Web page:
A fourth order mass/spring/damper (MSD) mechanical model with linear coefficients was used to estimate axial tibial accelerations following impulsive heel impacts. A generic heel pad with constant stiffness was modeled to improve the temporal characteristics of the model. Subjects (n = 14) dropped (~5 cm) onto a force platform (3 trials), landing on the right heel pad with leg fully extended at the knee. A uni-axial accelerometer was mounted over the skin on the anterior aspect of the medial tibial condyle inferior to the tibial plateau using a Velcro™ strap (normal preload ~45 N). Model coefficients for stiffness (k1, k2) and damping (c1, c2) were varied systematically until the minimum difference in peak tibial acceleration (%PTAmin) plus maximum rate of tibial acceleration (%RTAmax) between the estimated and measured curves was achieved for each trial. Model responses to mean subject and mean group model coefficients were also determined. Subject PTA and RTA magnitudes were reproduced well by the model (%PTAmin = 1.4 ± 1.0 %, %RTAmin = 2.2 ± 2.7%). Model estimates of PTA were fairly repeatable for a given subject despite generally high variability in the model coefficients, for subjects and for the group (coefficients of variation: CVk1 = 57; CVk2 = 59; CVc1 = 48; CVc2 = 85). Differences in estimated parameters increased progressively when subject and group mean coefficients (%PTAsub = 8.4 ± 6.3%, %RTAsub = 18.9 ± 18.6%, and %PTAgrp = 19.9 ± 15.2 %, %RTAgrp = 30.2 ± 30.2%, respectively) were utilized, suggesting that trial specific calibration of coefficients for each subject is required. Additional model refinement seems warranted in order to account for the large intra-subject variability in coefficients.
David M. Andrews and James J. Dowling
Adriana M. Duquette and David M. Andrews
Considerable variability in tibial acceleration slope (AS) values, and different interpretations of injury risk based on these values, have been reported. Acceleration slope variability may be due in part to variations in the quantification methods used. Therefore, the purpose of this study was to quantify differences in tibial AS values determined using end points at various percentage ranges between impact and peak tibial acceleration, as a function of either amplitude or time. Tibial accelerations were recorded from 20 participants (21.8 ± 2.9 years, 1.7 m ± 0.1 m, 75.1 kg ± 17.0 kg) during 24 unshod heel impacts using a human pendulum apparatus. Nine ranges were tested from 5–95% (widest range) to 45–55% (narrowest range) at 5% increments. ASAmplitude values increased consistently from the widest to narrowest ranges, whereas the ASTime values remained essentially the same. The magnitudes of ASAmplitude values were significantly higher and more sensitive to changes in percentage range than ASTime values derived from the same impact data. This study shows that tibial AS magnitudes are highly dependent on the method used to calculate them. Researchers are encouraged to carefully consider the method they use to calculate AS so that equivalent comparisons and assessments of injury risk across studies can be made.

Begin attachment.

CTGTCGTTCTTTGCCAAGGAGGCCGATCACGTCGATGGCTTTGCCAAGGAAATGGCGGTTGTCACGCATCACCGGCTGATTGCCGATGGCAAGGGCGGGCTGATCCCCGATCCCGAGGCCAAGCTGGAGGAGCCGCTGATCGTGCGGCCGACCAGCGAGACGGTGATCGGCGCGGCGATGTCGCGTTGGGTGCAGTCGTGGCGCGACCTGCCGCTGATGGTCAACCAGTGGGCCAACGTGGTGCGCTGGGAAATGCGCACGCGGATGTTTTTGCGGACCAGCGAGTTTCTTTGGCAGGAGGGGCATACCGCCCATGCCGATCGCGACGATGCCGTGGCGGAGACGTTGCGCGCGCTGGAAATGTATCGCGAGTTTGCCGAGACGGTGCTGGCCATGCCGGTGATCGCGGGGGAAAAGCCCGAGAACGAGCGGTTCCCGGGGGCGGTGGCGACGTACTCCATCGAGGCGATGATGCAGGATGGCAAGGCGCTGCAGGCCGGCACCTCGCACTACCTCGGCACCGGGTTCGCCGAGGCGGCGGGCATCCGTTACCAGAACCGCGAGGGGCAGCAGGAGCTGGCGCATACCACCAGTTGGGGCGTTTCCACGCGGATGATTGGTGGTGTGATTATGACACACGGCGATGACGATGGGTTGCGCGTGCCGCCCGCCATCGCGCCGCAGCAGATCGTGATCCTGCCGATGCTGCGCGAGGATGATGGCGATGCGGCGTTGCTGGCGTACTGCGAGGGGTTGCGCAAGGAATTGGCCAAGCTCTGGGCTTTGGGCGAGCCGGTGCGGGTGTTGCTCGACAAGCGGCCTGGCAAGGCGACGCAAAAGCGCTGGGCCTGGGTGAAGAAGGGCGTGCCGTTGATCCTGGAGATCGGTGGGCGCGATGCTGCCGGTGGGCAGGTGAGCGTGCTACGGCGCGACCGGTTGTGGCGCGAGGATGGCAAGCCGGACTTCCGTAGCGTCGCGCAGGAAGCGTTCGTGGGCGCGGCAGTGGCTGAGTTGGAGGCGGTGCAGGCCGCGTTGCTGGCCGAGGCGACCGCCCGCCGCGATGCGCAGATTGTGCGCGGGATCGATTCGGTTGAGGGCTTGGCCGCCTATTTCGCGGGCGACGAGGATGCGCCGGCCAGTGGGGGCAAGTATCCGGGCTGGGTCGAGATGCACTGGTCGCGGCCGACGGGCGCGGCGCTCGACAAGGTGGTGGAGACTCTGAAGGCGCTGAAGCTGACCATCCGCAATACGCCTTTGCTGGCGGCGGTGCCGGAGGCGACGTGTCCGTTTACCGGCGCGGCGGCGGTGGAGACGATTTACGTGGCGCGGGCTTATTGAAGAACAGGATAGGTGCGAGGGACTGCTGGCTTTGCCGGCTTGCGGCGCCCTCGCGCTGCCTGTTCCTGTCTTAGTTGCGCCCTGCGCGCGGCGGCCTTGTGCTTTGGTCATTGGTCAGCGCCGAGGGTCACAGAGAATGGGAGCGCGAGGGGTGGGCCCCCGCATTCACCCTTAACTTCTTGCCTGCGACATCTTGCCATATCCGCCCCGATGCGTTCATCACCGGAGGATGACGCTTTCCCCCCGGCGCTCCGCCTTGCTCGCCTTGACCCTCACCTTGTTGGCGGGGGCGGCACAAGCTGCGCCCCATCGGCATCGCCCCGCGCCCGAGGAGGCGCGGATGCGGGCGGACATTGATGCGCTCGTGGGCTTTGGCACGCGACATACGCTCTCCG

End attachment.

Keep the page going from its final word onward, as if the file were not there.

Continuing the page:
Bart Van Gheluwe, Philip Roosen and Kaat Desloovere
As the spatial position and orientation of the subtalar ankle axis documented in biomechanical literature has mainly been estimated in unloaded conditions, it was hypothesized that high loads on the subtalar joint during very dynamic movements may force the respective axis away from its normal anatomical location. Therefore, high jump takeoffs of two elite athletes were selected to estimate and analyze the kinematic behavior of the subtalar axis during initial takeoff. The subtalar motion of the calcaneus was reconstructed using 3-D high-speed cinematography and a three-segment ankle model expressing subtalar pronation as the movement of the calcaneus around the talus. Results revealed that the subtalar axis moved away from its initial orientation and position at first heel impact, respectively more horizontally and laterally. The pronational angular displacement and velocity were calculated for all jumps and reached maximal values close to 30°, respectively 2000°/s. They compared surprisingly well with values obtained from frontal plane projections as used in a conventional cinematographical approach. But values corresponding to a subtalar axis fitting conventional anatomical descriptions showed consistently larger discrepancies, up to 10° for pronational displacement and close to 600°/s for pronational velocity. Finally, a comparison with results obtained from helical or screw axes produced nearly identical findings, suggesting good validity of the analytical techniques applied in this study for the 3-D reconstruction of the subtalar axis.
Alison Schinkel-Ivy, Timothy A. Burkhart and David M. Andrews
To date, there has not been a direct examination of the effect that tissue composition (lean mass/muscle, fat mass, bone mineral content) differences between males and females has on how the tibia responds to impacts similar to those seen during running. To evaluate this, controlled heel impacts were imparted to 36 participants (6 M and 6 F in each of low, medium and high percent body fat [BF] groups) using a human pendulum. A skin-mounted accelerometer medial to the tibial tuberosity was used to determine the tibial response parameters (peak acceleration, acceleration slope and time to peak acceleration). There were no consistent effects of BF or specific tissue masses on the un-normalized tibial response parameters. However, females experienced 25% greater peak acceleration than males. When normalized to lean mass, wobbling mass, and bone mineral content, females experienced 50%, 62% and 70% greater peak acceleration, respectively, per gram of tissue than males. Higher magnitudes of lean mass and bone mass significantly contributed to decreased acceleration responses in general.